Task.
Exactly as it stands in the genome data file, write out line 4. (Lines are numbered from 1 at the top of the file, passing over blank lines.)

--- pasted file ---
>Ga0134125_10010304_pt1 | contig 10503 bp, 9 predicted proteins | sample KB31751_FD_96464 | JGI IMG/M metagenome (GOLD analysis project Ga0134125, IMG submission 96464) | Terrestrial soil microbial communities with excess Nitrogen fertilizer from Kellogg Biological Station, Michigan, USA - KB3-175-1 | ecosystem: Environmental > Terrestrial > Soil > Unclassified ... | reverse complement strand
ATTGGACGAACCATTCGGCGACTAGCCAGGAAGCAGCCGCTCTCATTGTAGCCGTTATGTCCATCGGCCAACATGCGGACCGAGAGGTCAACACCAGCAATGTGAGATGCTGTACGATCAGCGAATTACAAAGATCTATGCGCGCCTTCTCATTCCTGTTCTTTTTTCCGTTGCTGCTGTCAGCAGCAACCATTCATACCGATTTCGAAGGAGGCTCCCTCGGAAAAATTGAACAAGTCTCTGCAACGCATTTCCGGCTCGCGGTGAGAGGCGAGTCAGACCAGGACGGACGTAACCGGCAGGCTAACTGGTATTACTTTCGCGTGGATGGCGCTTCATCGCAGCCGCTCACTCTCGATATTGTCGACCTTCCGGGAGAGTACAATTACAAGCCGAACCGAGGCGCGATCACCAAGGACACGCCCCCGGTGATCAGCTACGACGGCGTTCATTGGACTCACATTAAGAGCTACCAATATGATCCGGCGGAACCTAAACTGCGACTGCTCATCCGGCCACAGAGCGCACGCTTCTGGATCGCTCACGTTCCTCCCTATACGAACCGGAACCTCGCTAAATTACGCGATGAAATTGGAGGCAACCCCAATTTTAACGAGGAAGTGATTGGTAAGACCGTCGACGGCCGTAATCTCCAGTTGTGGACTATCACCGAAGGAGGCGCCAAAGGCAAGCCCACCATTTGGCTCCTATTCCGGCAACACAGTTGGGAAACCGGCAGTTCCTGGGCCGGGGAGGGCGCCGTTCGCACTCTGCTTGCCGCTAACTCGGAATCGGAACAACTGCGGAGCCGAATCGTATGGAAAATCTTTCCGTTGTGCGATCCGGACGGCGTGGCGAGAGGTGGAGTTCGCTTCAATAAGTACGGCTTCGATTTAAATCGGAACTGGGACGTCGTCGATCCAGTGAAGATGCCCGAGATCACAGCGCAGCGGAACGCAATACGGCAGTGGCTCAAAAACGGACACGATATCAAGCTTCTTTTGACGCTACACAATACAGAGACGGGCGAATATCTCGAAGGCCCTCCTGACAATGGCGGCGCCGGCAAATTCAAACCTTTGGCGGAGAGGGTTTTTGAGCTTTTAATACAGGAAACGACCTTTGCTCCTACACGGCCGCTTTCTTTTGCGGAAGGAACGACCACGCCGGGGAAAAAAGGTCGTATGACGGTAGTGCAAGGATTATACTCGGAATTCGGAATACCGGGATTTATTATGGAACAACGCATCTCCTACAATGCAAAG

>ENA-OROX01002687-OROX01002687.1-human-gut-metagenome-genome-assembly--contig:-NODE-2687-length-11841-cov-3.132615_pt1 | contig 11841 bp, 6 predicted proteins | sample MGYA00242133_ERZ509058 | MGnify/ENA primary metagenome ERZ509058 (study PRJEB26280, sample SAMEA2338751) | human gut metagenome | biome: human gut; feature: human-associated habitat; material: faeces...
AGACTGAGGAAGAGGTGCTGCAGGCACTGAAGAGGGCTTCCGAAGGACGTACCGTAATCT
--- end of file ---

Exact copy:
AGACTGAGGAAGAGGTGCTGCAGGCACTGAAGAGGGCTTCCGAAGGACGTACCGTAATCT